so many people here in bermuda are preparing for what could be the worst storm of their lives. david? >> gio, thank you. abc's senior meteorologist rob marciano is tracking both hurricanes on both sides of the country. he's back in new york tonight. rob? >> reporter: david, let's start in the atlantic with hurricane gonzalo. a category 4 four with winds of 145 miles an hour. look at that distinct eye. this thing is a monster. about 400 miles south of bermuda. heading that way and by this time tomorrow night, yeah, hurricane warnings are posted. they will be getting hit with hurricane force winds. potentially category 3. either way, this will likely be the strongest storm they've seen since 2003. from the atlantic, let's jump to the pacific. this is tropical storm ana. heading towards the hawaiian islands. may very well become a hurricane. if it hits the island, honolulu, as a tropical storm or a hurricane, that hasn't happened since we started keeping records. we're looking at perhaps an historic event in hawaii. david? >> rob marciano at the weather wall tonight. rob, thank you. we turn now to new dash cam video, taking us inside a harrowing police chase across a quiet suburban town.
look at this tonight. a minivan swerving, police cars in hot pursuit. a dangerous game of cat and mouse that's happening in towns and cities across this country. abc's linsey davis tonight. >> reporter: it started as a routine traffic stop, but watch as the officer is about to arrest the driver of that stolen minivan. the suspect hits the gas, speeding away with the police officer in tow. the wheels blown out. a side door smashed in. 30 heart-pounding minutes through suburban new jersey streets. at one point, the minivan spins out of control, but the fugitive keeps on going. in the process, injuring a mother and child. high speed chases like this play out across the country. like this one in minnesota, where police chased this man down the fairway of a golf course. and these pursuits are dangerous, killing on average one person every day. 42% of those victims -- innocent third parties. that's why more police departments are turning to this new technology, a gps tag, fired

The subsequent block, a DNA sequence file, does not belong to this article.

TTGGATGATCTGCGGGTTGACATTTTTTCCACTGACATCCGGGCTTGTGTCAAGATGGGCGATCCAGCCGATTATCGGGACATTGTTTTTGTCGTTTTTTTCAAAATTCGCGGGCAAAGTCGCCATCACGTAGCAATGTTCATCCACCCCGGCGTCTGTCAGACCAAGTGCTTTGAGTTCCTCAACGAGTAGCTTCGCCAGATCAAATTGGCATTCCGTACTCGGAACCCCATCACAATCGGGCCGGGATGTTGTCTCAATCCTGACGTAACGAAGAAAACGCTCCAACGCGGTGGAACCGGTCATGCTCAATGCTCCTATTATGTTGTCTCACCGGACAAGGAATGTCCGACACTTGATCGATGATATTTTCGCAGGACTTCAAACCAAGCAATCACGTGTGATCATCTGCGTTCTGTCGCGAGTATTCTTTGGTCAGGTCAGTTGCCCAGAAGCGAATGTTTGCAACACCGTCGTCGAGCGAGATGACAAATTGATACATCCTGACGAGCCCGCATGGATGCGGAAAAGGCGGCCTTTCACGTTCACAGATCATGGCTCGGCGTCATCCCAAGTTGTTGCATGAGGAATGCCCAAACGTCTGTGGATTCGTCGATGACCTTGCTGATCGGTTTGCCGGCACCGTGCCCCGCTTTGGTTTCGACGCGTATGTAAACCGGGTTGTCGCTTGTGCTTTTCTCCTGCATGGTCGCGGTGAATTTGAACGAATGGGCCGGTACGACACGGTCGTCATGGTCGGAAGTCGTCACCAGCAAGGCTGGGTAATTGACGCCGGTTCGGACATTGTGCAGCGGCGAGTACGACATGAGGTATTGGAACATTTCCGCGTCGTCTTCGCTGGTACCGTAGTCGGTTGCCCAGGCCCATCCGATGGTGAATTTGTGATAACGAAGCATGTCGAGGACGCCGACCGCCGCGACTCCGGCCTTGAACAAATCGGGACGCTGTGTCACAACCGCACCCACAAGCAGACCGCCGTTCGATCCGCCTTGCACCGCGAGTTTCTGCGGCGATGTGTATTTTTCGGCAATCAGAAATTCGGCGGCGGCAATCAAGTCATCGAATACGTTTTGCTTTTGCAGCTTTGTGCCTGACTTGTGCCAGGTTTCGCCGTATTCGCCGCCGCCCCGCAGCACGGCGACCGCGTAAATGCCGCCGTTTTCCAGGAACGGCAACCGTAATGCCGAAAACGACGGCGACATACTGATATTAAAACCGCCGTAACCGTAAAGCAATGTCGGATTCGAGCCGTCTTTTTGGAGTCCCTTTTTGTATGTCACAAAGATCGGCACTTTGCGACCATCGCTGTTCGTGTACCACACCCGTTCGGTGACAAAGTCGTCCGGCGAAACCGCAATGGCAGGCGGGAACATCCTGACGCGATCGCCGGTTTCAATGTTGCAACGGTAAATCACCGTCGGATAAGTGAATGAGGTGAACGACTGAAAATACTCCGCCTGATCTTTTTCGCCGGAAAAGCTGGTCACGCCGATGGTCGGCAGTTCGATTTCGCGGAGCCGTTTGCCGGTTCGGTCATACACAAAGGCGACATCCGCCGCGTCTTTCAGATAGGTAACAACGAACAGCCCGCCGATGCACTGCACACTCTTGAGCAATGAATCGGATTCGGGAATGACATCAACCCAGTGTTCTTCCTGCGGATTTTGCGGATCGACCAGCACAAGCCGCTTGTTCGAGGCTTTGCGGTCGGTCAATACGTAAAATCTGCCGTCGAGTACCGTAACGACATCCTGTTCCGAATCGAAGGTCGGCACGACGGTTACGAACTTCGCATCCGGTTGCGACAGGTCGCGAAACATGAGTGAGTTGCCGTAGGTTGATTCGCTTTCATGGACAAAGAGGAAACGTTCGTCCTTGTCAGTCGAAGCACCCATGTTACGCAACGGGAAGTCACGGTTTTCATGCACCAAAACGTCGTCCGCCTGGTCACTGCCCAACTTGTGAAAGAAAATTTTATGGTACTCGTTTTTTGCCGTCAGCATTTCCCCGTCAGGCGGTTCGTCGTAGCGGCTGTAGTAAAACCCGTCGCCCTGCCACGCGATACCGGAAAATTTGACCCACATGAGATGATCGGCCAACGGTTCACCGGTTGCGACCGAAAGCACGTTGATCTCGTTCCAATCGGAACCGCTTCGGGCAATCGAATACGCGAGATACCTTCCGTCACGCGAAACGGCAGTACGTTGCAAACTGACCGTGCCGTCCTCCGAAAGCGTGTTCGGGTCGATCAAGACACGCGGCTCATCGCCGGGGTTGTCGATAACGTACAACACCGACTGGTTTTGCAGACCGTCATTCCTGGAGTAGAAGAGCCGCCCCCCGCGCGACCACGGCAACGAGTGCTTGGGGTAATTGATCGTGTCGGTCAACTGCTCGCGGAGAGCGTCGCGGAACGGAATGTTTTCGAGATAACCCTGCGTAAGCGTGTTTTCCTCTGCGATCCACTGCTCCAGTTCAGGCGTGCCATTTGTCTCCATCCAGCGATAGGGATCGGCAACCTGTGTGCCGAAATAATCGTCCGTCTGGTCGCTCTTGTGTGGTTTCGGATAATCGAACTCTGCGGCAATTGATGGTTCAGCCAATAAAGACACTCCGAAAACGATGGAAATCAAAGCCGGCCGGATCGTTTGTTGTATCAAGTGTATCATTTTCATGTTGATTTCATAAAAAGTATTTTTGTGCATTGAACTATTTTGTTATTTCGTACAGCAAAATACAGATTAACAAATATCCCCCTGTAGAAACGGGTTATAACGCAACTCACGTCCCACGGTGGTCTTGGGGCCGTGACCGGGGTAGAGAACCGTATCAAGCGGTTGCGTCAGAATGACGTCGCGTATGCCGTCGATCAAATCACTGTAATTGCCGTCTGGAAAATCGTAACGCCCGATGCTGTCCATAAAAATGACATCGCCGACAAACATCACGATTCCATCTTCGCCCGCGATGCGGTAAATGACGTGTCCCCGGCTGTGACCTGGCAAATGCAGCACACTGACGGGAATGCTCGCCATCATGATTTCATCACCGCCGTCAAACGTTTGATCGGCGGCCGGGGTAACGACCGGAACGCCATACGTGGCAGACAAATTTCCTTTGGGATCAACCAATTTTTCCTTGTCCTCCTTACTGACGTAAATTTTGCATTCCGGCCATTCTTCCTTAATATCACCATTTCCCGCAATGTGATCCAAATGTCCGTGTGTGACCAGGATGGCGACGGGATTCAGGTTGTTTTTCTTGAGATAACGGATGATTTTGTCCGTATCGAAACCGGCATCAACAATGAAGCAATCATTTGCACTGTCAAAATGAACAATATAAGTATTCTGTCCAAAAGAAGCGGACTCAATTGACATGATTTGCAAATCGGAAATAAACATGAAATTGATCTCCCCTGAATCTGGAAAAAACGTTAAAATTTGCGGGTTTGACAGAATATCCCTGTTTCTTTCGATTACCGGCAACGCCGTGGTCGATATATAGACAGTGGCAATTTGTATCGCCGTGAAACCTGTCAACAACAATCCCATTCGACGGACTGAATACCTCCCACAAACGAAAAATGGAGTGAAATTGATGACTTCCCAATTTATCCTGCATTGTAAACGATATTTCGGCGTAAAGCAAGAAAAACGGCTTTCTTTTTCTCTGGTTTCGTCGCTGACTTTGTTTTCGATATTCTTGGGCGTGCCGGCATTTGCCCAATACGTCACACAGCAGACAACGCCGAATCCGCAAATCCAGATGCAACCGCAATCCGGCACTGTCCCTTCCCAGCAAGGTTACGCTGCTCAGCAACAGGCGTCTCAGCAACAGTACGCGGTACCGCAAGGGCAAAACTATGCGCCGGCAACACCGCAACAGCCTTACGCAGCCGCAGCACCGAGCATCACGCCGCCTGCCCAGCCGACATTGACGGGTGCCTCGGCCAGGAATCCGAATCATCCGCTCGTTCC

from the police car, that sticks to the target vehicle. allowing officers to give up the chase and track the suspect on a digital road map instead. so this effectively eliminates the pursuit? >> absolutely. and most importantly, it saves lives and reduces injuries to everybody involved. >> reporter: and could keep scenes like these from playing out on roads across the country. linsey davis, abc news, new york. >> linsey, thank you. and there is a lot more news ahead on "world news tonight" this thursday from atlanta. and we have breaking news tonight on joan rivers. we finally learned what might have happened. what the medical examiner has now revealed. what happened inside that medical clinic. also, the new and breaking headline from apple tonight. you'll remember when we took you behind the scenes for the apple watch. the next big thing, almost here. is the end of the credit card just days away? stay tuned for this. and, made in america tonight. the one staple at the grocery store, it's on the shelf there, suddenly, they're hungry for it overseas. can we make it fast enough and create jobs? any guesses? if you have medicare part d,